Of course, the major issue is not so much how difficult it is to export coins from Italy, but the unfair, unworkable burden import restrictions would place on unprovenanced coins of Italian type, of which there are millions already in the marketplace. By way of example, ACCG imported unprovenanced coins of Cypriot and Chinese type from the United Kingdom for purposes of a test case. The coins could have come from literally anywhere, but U.S. Customs has assumed they were exported from Cyprus and China contrary to the import ban. The coins were detained in April 2009, seized in August 2009, and Customs still has not brought an action in court to allow ACCG to contest the seizure. One can only imagine the chaos that would take place if the State Department reverses prior precedent and imposes import restrictions on coins of Italian type. ACCG, of course, plans to argue this point further when CPAC addresses Article I of the current MOU with Italy.The MOU under discussion is about "the Imposition of Import Restrictions on Archaeological Material Representing the Pre-Classical, Classical and Imperial Roman Periods of Italy". Archaeologists are rightly concerned about the protection of archaeological contexts and heritage.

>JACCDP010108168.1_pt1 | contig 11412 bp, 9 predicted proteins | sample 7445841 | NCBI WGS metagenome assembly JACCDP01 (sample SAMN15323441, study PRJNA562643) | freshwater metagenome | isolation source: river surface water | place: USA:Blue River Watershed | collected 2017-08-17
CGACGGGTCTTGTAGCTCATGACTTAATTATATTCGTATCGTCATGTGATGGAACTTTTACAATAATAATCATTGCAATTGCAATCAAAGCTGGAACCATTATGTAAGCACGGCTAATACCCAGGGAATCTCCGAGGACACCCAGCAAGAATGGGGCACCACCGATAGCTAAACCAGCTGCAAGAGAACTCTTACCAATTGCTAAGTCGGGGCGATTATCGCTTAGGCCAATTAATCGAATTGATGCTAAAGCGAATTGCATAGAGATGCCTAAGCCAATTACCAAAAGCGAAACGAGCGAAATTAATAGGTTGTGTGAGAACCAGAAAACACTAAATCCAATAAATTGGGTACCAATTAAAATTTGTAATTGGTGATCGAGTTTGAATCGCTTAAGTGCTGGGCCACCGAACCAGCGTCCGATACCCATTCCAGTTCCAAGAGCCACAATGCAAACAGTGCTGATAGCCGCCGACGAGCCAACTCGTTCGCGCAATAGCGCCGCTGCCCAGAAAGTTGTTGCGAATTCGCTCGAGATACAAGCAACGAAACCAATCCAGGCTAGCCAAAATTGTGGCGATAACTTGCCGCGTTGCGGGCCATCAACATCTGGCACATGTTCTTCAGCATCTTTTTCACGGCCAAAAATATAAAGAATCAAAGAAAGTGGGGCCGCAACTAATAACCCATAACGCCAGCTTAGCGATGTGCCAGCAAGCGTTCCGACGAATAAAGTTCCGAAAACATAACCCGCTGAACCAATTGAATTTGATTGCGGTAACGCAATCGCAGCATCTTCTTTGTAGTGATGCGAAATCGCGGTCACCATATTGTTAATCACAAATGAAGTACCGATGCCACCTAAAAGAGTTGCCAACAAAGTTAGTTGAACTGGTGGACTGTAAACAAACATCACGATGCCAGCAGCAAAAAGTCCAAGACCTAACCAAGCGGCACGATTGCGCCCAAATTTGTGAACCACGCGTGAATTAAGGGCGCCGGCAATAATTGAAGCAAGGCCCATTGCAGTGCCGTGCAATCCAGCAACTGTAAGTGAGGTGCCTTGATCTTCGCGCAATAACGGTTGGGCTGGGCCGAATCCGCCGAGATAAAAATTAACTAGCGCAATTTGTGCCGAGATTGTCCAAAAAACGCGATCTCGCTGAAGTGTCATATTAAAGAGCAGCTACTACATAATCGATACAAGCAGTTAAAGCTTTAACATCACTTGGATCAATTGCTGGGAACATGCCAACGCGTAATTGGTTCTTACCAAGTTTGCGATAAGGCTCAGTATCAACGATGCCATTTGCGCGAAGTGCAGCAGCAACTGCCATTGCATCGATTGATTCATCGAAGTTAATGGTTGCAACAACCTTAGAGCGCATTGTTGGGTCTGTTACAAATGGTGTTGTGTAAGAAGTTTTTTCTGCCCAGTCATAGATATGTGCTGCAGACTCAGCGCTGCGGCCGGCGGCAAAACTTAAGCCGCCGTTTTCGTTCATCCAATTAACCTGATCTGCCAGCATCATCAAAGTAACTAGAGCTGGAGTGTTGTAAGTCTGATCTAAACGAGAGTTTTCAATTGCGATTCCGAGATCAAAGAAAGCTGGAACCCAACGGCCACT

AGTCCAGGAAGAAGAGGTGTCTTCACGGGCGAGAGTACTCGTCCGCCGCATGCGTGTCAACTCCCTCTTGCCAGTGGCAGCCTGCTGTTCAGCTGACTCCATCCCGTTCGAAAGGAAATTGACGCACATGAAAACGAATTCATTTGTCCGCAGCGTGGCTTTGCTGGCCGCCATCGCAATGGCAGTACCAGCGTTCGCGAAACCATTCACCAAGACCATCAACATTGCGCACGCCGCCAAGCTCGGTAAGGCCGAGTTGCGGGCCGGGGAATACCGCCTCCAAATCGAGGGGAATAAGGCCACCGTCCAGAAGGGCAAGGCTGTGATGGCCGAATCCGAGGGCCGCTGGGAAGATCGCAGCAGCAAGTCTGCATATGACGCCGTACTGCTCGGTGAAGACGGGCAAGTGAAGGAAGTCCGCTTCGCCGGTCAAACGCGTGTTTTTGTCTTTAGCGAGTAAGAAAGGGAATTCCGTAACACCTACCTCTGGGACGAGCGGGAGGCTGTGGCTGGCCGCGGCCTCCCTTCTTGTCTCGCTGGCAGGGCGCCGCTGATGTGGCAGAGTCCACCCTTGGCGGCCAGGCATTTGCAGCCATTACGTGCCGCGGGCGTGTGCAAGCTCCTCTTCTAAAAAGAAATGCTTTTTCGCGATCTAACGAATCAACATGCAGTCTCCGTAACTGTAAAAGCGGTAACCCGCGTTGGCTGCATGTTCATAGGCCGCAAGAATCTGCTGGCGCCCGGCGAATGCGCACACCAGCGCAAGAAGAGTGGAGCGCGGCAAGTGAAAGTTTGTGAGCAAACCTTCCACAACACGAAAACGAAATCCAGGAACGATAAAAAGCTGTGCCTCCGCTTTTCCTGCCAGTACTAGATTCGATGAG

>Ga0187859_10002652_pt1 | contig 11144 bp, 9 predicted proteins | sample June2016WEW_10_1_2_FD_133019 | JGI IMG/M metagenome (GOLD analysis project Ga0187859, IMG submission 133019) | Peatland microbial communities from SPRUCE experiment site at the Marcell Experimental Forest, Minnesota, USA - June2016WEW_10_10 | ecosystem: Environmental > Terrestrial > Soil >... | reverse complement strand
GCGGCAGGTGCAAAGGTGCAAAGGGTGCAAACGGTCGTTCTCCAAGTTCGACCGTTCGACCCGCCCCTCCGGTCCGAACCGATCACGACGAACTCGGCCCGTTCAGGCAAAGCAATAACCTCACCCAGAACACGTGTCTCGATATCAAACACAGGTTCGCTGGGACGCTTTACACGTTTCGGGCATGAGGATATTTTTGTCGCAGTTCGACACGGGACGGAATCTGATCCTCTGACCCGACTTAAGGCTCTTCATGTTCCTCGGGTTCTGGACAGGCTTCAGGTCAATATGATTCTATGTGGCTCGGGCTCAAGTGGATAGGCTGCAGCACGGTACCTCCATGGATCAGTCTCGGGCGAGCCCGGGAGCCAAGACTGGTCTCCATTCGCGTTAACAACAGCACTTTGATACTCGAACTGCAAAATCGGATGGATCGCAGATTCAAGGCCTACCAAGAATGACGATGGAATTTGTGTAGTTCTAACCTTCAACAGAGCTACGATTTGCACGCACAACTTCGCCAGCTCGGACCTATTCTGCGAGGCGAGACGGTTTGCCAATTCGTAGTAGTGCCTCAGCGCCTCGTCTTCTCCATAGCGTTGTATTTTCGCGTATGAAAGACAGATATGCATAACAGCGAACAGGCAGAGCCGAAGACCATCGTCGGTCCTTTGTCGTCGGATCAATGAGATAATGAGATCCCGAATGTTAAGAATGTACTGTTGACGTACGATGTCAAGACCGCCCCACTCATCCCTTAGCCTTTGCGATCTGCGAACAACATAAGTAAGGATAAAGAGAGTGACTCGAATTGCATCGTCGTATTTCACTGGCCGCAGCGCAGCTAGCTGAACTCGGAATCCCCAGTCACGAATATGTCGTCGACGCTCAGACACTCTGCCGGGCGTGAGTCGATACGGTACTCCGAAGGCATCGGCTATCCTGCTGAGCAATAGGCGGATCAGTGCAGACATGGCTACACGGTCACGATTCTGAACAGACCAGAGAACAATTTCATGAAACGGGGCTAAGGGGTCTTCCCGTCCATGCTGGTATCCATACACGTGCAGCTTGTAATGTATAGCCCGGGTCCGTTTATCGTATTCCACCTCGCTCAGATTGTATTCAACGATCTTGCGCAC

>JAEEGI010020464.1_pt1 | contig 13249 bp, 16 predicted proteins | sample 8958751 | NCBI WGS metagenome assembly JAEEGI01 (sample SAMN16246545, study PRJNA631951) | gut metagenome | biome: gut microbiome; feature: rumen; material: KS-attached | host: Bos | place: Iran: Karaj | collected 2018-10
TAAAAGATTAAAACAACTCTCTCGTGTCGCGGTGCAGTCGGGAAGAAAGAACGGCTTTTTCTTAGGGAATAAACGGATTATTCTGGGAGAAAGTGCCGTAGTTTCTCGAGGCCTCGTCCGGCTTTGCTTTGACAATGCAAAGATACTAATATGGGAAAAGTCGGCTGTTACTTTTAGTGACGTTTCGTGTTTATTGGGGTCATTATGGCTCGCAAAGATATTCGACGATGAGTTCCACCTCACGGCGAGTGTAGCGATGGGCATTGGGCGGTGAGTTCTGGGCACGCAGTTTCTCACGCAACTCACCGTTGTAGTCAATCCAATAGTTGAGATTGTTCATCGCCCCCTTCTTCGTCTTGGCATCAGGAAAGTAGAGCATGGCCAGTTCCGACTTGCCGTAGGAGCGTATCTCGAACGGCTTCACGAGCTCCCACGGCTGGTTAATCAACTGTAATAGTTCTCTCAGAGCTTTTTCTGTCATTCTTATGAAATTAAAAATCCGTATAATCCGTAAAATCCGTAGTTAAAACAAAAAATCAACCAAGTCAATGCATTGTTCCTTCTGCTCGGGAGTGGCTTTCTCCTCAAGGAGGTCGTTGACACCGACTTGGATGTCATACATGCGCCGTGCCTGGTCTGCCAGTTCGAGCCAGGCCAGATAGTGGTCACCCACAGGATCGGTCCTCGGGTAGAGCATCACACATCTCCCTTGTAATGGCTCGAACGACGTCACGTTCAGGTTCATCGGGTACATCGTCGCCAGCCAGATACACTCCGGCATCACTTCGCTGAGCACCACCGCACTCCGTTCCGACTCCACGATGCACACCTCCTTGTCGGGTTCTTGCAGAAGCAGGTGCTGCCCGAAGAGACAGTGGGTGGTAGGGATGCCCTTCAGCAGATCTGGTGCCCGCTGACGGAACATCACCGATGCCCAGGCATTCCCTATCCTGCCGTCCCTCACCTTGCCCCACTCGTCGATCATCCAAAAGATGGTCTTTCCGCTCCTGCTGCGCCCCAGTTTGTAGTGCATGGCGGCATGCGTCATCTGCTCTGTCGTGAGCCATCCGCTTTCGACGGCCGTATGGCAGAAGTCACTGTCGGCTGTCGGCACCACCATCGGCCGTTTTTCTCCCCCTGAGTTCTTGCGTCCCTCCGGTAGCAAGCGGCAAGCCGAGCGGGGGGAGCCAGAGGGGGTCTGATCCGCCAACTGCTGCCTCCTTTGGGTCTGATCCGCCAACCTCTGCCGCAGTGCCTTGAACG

But what does the President Elect of the ACCG talk about? Trade.
In the MOU that is under discussion today, we are favoring Italian consumers to the detriment of American consumers of the same product. The Italian MOU creates a “one way street” in terms of trade. While commerce in common ancient and medieval coins faces relatively few restrictions within Italy itself, Americans can participate in this market only with great difficulty and patience. It would be an even greater travesty if they were precluded legally from that market while Italian dealers and collectors continue to experience the rewards of independent scholarship and private collecting.Wetterstrom has revealed the real concerns for the ACCG. It is about the right to trade in the cultural remains of other nations.